While I am enthusiastic about the potential for a healthy diet to promote vibrant health and well-being, I am also of the opinion that there are other reasons for consuming food that go way beyond its nutritional merits. Eating can be intensely pleasurable, which is something even I am keen to bear in mind when dispensing dietary advice. Food can act as a social glue, too: a shared meal is an ideal opportunity to chew the cud with others, which I reckon can be no bad thing in a society where early-morning solo breakfasts, brown-bagging it and TV dinners are so often the orders of the day.
Mealtimes offer the opportunity for households to punctuate their oh-so-busy days with a spot of 'quality time'. Making meals a family affair can help harmonise relations, but I can't resist pointing out that it is likely to have nutritional benefits, too. Left to their own devices, youngsters with limited budgets almost inevitably gravitate to fast food, rarely brimming with nutrients.
The findings of two very recent studies have supported the notion that eating meals out of house and home can have significant nutritional consequences for children and adolescents. In one, published in the Journal of the American Dietetic Association, the frequency of family meals and quality of the diet were assessed in almost 5,000 children. Frequent family meals were found to be associated with an increased intake of healthy foods and a more modest consumption of soft drinks (which have strong links with obesity in children). Youngsters eating more meals with the family had higher intakes of protein and calcium (important dietary elements for growing boys and girls), as well as of other key nutrients including iron, folate and vitamins A, C and E.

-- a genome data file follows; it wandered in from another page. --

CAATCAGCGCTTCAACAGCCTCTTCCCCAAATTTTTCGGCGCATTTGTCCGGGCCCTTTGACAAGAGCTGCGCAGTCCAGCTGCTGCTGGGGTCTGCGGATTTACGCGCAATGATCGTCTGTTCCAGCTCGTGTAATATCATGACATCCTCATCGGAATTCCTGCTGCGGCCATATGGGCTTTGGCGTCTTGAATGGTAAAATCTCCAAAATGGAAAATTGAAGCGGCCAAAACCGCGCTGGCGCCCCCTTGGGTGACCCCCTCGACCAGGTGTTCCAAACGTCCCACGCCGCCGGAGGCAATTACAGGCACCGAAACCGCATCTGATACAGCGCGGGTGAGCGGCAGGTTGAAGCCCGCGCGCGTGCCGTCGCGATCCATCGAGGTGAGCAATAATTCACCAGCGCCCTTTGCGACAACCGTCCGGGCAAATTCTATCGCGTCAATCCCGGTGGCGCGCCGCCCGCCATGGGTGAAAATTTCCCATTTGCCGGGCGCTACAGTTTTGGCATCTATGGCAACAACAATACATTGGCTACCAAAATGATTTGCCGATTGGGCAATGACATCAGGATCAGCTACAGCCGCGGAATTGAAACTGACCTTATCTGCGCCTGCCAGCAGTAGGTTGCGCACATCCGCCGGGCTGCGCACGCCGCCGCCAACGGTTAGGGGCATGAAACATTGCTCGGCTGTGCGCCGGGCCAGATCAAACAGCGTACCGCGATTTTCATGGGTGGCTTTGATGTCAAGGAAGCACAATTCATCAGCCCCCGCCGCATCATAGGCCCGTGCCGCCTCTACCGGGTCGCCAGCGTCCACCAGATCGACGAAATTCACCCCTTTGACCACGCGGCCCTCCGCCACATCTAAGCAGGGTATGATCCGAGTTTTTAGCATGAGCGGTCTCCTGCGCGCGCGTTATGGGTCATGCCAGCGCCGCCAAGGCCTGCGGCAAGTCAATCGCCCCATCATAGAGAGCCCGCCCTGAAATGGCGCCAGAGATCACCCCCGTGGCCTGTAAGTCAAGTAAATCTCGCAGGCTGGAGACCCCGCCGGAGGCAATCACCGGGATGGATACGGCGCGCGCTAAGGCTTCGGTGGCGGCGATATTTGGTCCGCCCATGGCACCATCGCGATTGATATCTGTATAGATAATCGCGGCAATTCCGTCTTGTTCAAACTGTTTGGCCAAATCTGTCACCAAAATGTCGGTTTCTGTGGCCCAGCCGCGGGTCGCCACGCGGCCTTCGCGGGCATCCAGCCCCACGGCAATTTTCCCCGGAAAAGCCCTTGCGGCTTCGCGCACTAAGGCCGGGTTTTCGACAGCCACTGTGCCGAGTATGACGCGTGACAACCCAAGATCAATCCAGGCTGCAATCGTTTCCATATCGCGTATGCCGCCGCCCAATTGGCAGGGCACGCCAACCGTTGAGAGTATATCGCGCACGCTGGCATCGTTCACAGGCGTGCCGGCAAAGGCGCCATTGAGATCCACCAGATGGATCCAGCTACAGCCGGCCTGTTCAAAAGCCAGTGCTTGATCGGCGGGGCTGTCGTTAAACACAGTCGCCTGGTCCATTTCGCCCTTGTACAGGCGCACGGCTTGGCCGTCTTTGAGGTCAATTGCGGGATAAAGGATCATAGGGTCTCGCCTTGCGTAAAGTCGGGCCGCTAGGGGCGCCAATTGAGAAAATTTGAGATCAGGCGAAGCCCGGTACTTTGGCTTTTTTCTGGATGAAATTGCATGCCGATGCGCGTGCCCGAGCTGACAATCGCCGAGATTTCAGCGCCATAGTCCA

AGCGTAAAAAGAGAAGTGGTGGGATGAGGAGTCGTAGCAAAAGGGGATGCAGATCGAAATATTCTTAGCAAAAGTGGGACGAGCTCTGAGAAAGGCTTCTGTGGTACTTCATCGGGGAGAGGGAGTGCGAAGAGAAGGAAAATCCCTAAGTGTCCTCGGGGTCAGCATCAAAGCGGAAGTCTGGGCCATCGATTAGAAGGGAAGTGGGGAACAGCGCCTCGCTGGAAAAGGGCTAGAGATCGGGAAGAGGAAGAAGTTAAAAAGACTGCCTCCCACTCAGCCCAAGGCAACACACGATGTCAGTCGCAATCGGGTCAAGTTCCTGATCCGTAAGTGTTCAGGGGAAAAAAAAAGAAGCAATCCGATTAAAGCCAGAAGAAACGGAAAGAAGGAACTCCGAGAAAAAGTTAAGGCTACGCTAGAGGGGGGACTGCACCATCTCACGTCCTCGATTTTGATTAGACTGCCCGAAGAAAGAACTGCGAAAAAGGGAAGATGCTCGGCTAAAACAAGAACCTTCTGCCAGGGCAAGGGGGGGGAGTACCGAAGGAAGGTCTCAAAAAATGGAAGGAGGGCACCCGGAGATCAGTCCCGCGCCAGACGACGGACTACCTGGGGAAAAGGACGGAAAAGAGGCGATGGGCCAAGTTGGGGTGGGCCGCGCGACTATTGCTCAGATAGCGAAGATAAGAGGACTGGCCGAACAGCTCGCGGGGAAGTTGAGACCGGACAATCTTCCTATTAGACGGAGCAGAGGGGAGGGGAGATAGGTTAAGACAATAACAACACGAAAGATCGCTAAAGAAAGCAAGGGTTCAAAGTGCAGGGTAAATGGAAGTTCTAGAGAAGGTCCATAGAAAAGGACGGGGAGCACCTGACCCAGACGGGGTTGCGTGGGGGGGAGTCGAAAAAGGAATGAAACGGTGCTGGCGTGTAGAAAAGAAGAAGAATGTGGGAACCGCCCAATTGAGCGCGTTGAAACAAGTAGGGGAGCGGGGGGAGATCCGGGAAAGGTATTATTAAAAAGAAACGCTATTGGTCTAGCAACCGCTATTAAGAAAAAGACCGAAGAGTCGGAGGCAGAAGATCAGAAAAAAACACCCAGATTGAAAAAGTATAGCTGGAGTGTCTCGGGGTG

Another study published in the Journal of Adolescent Health also found that eating evening meals at home was associated with an increased consumption of fruit and veg, and healthier eating habits overall. Interestingly, this study also discovered that parental participation at the evening meal seemed to increase the likelihood of children eating breakfast the next morning. Why this should be is not known for sure, but it is significant because there is evidence that having breakfast may boost mental powers, and has been linked with improved scholastic performance.
Yet another benefit of the family meal is that it appears to have the capacity to instil food awareness in children. At least two studies have found that the more frequent family dinners are, the more likely youngsters are to discuss and learn about nutritional matters. Another study found that adolescents reported feeling more confident about making healthy food choices at family meals rather than at other eating opportunities. It seems that when it comes to giving children all the benefits food has to offer, there really is no place like home.